The 5 Best Darren Aronofsky Movies (Detailed Reviews)

Darren Aronofsky in Berlin,-,Germany

Welcome to our detailed series outlining and reviewing our favorite Darren Aronofsky movies.

π

Directed by Darren Aronofsky

Written by Darren Aronofsky

Starring Sean Gullete, Mark Margolis, Ben Shenkman

1998, USA

At the London press conference for his new film Black Swan director Darren Aronofsky was asked what advice he would give to budding film-makers, ‘Make something different’ he opined, ‘do anything to stand out from the crowd and get yourself noticed’. It’s a credo culled from his own experience, as his debut feature Pi stormed the 1998 Sundance Film Festival, capturing the award for best direction and heralding the arrival of an anxious new talent in American cinema. Shot on high contrast black and white stock, the film is the story of Max Cohen (Sean Gullete), a genius mathematician loner whose human contact is limited to a sultry female neighbour and his elderly mentor in the field of algebraic abstraction, Sol Robson ,who is portrayed by a brusque Mark Margolis.

Suffering from a plethora of anxieties and ailments – headaches, paranoia, social anxiety, nosebleeds – Max suffers under the misapprehension that everything in the universe can be processed through numbers, that tangible frameworks such as the stock market and the fractal geometries inherent in nature can be predicted, manipulated and controlled. Max meets a hasidic Jew, Lenny, who explains to him that their are theories that when the Torah is translated through a process of Gematria, of matching the Hebrew alphabet to numbers, that the voice of god becomes apparent in logometric form. A mysterious woman, Marcy Dawson, introduces herself to Max and compels him to work for her in predicting stock market fluctuations in return for a supercomputer chip, the Ming Mecha, a device that will accelerate his electronic research on his bespoke computer system named Eucilid. The extent to which these figures are phantoms in Max’s distressed mind is kept ambiguous but as the threats colaesce his sanity deteriorates, prompting a dangerous solution to his manic condition.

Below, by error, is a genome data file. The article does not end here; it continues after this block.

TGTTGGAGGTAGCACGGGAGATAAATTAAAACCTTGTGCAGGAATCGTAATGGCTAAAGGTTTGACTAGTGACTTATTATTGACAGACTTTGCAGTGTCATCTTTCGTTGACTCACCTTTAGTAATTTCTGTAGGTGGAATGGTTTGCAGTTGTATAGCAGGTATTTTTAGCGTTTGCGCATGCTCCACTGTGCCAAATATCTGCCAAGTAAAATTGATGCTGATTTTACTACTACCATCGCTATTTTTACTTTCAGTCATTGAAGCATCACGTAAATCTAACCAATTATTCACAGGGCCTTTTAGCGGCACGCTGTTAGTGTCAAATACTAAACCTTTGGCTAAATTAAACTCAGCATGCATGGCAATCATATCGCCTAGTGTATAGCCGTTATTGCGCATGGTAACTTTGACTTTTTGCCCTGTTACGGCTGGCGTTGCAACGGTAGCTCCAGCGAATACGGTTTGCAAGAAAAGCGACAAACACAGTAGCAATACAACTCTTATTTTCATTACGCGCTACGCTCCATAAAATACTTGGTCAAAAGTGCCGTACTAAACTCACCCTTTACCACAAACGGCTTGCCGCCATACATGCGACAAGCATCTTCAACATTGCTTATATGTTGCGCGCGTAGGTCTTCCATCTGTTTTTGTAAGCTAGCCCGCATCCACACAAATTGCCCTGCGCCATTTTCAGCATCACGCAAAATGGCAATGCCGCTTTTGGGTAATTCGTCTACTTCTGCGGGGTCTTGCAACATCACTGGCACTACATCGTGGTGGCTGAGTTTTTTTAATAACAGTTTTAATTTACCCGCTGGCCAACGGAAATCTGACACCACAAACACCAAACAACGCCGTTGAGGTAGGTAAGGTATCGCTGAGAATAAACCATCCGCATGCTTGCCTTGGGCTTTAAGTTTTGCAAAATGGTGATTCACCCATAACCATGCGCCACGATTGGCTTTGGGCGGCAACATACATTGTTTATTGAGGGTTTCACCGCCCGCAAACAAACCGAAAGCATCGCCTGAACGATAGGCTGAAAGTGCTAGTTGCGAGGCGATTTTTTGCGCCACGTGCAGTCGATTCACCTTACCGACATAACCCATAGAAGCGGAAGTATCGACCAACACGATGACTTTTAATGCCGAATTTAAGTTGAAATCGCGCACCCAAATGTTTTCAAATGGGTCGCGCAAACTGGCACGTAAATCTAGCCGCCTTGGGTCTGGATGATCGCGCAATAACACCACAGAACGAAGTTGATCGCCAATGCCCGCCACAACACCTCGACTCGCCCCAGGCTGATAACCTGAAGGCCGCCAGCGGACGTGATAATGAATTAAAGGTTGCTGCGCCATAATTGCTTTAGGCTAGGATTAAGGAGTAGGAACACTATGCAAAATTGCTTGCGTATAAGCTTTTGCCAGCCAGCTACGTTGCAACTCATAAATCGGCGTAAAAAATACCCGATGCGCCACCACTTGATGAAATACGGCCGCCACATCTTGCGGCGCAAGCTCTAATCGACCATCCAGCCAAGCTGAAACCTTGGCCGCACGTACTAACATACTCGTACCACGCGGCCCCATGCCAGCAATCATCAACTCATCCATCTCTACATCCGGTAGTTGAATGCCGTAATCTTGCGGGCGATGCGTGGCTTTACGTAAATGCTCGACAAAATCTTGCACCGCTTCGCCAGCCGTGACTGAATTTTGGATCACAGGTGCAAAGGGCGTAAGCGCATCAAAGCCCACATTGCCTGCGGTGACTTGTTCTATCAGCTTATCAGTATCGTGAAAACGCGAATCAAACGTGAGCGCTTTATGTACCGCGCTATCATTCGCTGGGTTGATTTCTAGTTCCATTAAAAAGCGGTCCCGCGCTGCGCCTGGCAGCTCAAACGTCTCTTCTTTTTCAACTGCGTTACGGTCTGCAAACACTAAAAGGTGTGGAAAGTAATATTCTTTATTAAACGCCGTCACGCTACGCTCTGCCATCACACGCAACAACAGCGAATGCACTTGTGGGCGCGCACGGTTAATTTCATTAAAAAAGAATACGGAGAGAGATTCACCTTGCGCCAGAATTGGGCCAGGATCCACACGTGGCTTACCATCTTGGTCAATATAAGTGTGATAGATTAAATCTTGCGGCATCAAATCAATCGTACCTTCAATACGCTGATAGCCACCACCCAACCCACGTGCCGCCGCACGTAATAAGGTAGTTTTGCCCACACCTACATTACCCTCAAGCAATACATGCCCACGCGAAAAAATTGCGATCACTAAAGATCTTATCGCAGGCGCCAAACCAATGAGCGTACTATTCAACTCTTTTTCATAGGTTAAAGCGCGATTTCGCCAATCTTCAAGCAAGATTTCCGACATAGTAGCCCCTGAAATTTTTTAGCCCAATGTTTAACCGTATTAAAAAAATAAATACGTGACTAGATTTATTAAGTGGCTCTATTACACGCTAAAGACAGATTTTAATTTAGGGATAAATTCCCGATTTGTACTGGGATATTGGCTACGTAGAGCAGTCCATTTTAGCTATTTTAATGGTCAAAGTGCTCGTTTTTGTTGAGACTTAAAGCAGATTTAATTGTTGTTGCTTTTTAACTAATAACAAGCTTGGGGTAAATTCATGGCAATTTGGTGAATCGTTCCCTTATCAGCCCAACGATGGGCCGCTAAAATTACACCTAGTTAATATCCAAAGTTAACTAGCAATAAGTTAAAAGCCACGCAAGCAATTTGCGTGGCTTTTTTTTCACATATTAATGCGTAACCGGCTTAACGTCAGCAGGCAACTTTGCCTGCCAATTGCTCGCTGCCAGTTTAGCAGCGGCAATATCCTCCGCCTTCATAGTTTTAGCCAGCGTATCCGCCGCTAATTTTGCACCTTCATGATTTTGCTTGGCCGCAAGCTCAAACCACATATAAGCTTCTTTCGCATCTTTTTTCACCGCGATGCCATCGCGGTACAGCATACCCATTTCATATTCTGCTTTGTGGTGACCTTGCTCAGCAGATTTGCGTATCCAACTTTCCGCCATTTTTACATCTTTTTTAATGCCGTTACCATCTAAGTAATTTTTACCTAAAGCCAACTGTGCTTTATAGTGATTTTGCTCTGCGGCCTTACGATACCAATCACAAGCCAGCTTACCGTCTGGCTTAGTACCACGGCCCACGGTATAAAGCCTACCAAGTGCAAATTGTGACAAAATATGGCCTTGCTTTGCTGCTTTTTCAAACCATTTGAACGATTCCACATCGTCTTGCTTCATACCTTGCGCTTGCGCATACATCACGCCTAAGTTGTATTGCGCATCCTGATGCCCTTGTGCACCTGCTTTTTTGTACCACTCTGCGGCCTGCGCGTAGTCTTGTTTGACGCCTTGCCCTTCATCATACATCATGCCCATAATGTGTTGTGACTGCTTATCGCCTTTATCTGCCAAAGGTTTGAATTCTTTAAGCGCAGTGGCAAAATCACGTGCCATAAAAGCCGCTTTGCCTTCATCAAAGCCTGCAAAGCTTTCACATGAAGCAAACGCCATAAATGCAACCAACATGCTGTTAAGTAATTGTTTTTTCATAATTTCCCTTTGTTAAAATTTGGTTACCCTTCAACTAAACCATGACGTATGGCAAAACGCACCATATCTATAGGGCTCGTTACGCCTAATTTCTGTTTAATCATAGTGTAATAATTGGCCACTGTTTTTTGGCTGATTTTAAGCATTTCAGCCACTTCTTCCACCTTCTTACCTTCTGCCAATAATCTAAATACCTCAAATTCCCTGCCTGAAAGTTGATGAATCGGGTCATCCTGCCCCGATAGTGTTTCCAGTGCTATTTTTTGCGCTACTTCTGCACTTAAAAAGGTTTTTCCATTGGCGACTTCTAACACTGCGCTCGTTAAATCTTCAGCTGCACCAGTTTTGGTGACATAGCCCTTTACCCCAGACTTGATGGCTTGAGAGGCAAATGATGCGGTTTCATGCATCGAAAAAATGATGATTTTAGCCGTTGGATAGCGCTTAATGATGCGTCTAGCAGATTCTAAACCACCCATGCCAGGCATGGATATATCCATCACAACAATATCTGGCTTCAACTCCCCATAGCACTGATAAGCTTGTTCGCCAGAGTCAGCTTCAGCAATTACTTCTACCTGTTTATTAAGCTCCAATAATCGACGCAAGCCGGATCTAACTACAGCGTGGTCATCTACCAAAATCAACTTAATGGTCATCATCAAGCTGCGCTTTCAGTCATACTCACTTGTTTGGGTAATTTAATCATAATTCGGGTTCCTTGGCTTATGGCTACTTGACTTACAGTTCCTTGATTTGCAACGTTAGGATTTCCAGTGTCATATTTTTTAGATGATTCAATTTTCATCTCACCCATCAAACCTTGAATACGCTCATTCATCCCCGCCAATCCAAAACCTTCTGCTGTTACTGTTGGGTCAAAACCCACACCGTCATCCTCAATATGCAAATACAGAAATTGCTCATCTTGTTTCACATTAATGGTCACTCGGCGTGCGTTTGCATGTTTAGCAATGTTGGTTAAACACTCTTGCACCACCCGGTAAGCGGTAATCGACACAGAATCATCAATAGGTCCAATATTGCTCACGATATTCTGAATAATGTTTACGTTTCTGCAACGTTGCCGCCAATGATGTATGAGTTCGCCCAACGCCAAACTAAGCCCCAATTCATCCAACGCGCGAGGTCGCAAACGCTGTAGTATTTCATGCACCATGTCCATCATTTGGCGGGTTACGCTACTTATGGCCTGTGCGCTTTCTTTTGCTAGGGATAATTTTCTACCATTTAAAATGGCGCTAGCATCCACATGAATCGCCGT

Pi is a delirious film that signals the major theme that dominates Aronofsky’s cinema: an obsession with obsession, and the consequences of those compulsions on the mental and physical lives of his protagonists. Its lucid and frenetic editing denotes a break from hysteria to calm, and encapsulate Max’s obsessive compulsive disorder, while the bleached whites and glassy blacks complement the electronica purr of Clint Mansell’s score. It’s a film that photographs a pre-millenial anxiety, when chaos theory was a talking point in every stoned student dormitory, when the Kabbalah was a new and attractive religious affectation, and the millennium bug threatened to grind western civilisation to an anarchic halt. Judged from the perspective of a decade into a new century the project  might seem a little too Dan Brown for hipsters, but as Aronofsky remarks on the commentary that Pi was a film about seeking answers in the maelstrom, about the search for order amongst the turbulence, rather than providing any concrete answers. Reminiscent of both Shinya Tsukamoto’s Tetsuo: The Iron Man and David Lynch’s malignant Eraserhead, Pi encapsulates the divination of the peripheral and the thin barricade between genius and insanity, its smouldering neurosis like the recent Coen film A Serious Man, suggesting an ideal double-bill on the fractured search for knowledge and reason behind the anarchy of the universe.

-John McEntee

Requiem for a Dream

Directed by Darren Aronofsky

Written by Hubert Selby Jr.

2000, USA